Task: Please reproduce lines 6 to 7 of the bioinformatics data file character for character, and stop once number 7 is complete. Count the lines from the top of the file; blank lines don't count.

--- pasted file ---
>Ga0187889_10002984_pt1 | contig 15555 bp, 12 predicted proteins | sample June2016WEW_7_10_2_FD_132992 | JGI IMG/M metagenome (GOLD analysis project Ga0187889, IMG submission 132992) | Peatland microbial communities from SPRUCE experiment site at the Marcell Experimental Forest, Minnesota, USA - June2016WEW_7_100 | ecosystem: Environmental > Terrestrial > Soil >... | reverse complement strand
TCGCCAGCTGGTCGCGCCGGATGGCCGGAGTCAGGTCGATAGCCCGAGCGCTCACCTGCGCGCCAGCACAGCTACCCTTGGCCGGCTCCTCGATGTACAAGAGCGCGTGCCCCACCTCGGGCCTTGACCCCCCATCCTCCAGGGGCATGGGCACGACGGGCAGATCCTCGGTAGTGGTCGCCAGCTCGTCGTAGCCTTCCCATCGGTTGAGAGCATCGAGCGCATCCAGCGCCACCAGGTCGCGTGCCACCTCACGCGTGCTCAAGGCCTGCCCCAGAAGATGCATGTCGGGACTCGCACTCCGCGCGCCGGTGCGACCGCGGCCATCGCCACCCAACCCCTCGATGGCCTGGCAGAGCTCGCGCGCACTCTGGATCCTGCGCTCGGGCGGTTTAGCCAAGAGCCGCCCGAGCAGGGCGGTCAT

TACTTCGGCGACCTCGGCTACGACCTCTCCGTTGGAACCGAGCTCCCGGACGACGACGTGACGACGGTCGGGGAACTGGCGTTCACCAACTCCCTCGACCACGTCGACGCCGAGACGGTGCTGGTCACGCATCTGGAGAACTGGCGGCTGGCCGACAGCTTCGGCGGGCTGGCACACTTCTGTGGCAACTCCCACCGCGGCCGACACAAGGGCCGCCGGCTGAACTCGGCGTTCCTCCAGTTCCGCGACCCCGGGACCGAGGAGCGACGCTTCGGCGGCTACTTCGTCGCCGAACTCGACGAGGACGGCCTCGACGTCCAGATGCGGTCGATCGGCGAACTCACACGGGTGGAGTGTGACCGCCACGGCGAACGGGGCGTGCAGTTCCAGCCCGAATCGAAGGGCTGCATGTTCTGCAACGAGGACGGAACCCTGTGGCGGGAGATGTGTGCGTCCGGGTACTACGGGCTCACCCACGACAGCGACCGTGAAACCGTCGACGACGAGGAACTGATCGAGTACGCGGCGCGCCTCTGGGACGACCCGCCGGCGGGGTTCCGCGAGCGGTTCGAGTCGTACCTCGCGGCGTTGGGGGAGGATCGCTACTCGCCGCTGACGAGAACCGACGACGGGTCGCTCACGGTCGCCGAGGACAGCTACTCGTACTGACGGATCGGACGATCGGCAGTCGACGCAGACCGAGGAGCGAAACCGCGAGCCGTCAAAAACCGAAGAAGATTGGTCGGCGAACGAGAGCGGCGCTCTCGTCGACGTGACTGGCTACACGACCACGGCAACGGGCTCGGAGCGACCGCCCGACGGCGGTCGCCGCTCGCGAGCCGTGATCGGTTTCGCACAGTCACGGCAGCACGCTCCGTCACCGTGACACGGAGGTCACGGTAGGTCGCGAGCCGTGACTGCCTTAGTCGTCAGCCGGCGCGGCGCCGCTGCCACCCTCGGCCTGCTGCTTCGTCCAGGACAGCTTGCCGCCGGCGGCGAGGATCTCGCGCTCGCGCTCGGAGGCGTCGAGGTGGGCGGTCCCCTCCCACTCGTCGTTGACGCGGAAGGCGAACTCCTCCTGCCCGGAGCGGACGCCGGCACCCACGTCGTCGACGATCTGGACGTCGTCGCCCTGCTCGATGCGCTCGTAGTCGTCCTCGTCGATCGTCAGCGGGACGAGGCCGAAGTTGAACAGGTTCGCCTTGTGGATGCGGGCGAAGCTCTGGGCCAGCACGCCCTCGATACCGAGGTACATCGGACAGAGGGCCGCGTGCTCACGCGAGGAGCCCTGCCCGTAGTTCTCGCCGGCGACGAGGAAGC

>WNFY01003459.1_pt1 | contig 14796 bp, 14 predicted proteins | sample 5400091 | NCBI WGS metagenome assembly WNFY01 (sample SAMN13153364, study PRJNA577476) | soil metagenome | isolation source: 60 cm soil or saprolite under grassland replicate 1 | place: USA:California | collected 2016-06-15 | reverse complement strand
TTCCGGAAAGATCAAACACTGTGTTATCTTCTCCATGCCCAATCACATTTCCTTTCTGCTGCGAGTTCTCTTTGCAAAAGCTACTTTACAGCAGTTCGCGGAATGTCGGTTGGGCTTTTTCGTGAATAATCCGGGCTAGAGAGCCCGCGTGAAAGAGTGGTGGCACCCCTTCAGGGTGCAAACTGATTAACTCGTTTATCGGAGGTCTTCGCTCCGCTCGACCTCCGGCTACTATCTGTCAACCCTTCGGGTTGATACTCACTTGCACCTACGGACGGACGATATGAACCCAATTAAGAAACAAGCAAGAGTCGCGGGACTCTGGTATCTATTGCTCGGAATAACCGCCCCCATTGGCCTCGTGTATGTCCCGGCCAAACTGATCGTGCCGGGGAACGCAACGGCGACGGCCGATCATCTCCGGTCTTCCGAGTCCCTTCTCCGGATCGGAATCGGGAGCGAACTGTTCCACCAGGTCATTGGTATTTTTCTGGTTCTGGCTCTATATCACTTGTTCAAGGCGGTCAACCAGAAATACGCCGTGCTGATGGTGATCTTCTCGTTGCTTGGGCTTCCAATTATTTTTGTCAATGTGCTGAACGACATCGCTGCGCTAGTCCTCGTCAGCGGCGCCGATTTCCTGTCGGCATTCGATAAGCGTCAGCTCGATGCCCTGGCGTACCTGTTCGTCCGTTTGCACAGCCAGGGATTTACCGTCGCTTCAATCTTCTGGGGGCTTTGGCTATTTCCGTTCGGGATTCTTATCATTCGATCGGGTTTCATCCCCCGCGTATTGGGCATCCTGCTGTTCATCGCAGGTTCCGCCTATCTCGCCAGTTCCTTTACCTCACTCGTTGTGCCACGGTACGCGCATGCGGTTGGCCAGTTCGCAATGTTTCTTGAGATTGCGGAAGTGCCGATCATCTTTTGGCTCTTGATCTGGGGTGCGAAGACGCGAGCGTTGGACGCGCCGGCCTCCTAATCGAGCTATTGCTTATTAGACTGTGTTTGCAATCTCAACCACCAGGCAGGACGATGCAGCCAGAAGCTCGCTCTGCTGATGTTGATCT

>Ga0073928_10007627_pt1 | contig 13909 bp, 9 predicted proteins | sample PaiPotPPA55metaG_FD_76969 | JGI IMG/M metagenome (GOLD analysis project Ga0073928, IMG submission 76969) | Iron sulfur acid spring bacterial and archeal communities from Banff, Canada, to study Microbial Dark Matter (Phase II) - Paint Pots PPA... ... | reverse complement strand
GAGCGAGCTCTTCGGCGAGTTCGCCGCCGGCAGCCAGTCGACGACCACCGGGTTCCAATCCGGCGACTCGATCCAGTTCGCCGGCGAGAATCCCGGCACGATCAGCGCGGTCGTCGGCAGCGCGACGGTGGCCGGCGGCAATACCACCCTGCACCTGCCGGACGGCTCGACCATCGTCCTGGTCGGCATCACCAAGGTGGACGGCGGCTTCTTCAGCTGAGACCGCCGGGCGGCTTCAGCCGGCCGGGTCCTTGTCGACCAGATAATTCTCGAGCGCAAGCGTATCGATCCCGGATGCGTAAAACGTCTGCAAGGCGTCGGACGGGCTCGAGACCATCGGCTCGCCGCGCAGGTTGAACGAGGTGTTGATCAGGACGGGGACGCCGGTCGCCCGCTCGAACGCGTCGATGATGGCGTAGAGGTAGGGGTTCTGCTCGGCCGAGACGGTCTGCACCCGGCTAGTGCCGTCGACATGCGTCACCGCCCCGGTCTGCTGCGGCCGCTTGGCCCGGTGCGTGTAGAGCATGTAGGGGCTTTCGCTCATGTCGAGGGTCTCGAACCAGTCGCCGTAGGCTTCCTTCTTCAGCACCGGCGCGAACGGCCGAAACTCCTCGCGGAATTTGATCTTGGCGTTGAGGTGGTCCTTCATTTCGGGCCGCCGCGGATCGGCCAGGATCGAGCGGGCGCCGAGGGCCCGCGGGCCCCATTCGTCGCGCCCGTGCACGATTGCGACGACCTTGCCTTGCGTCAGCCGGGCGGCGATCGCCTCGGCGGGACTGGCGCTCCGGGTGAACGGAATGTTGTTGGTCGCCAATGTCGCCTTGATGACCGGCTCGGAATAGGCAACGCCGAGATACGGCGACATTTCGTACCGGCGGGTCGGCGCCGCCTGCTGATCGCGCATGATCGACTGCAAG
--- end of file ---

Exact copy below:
>Ga0073928_10007627_pt1 | contig 13909 bp, 9 predicted proteins | sample PaiPotPPA55metaG_FD_76969 | JGI IMG/M metagenome (GOLD analysis project Ga0073928, IMG submission 76969) | Iron sulfur acid spring bacterial and archeal communities from Banff, Canada, to study Microbial Dark Matter (Phase II) - Paint Pots PPA... ... | reverse complement strand
GAGCGAGCTCTTCGGCGAGTTCGCCGCCGGCAGCCAGTCGACGACCACCGGGTTCCAATCCGGCGACTCGATCCAGTTCGCCGGCGAGAATCCCGGCACGATCAGCGCGGTCGTCGGCAGCGCGACGGTGGCCGGCGGCAATACCACCCTGCACCTGCCGGACGGCTCGACCATCGTCCTGGTCGGCATCACCAAGGTGGACGGCGGCTTCTTCAGCTGAGACCGCCGGGCGGCTTCAGCCGGCCGGGTCCTTGTCGACCAGATAATTCTCGAGCGCAAGCGTATCGATCCCGGATGCGTAAAACGTCTGCAAGGCGTCGGACGGGCTCGAGACCATCGGCTCGCCGCGCAGGTTGAACGAGGTGTTGATCAGGACGGGGACGCCGGTCGCCCGCTCGAACGCGTCGATGATGGCGTAGAGGTAGGGGTTCTGCTCGGCCGAGACGGTCTGCACCCGGCTAGTGCCGTCGACATGCGTCACCGCCCCGGTCTGCTGCGGCCGCTTGGCCCGGTGCGTGTAGAGCATGTAGGGGCTTTCGCTCATGTCGAGGGTCTCGAACCAGTCGCCGTAGGCTTCCTTCTTCAGCACCGGCGCGAACGGCCGAAACTCCTCGCGGAATTTGATCTTGGCGTTGAGGTGGTCCTTCATTTCGGGCCGCCGCGGATCGGCCAGGATCGAGCGGGCGCCGAGGGCCCGCGGGCCCCATTCGTCGCGCCCGTGCACGATTGCGACGACCTTGCCTTGCGTCAGCCGGGCGGCGATCGCCTCGGCGGGACTGGCGCTCCGGGTGAACGGAATGTTGTTGGTCGCCAATGTCGCCTTGATGACCGGCTCGGAATAGGCAACGCCGAGATACGGCGACATTTCGTACCGGCGGGTCGGCGCCGCCTGCTGATCGCGCATGATCGACTGCAAG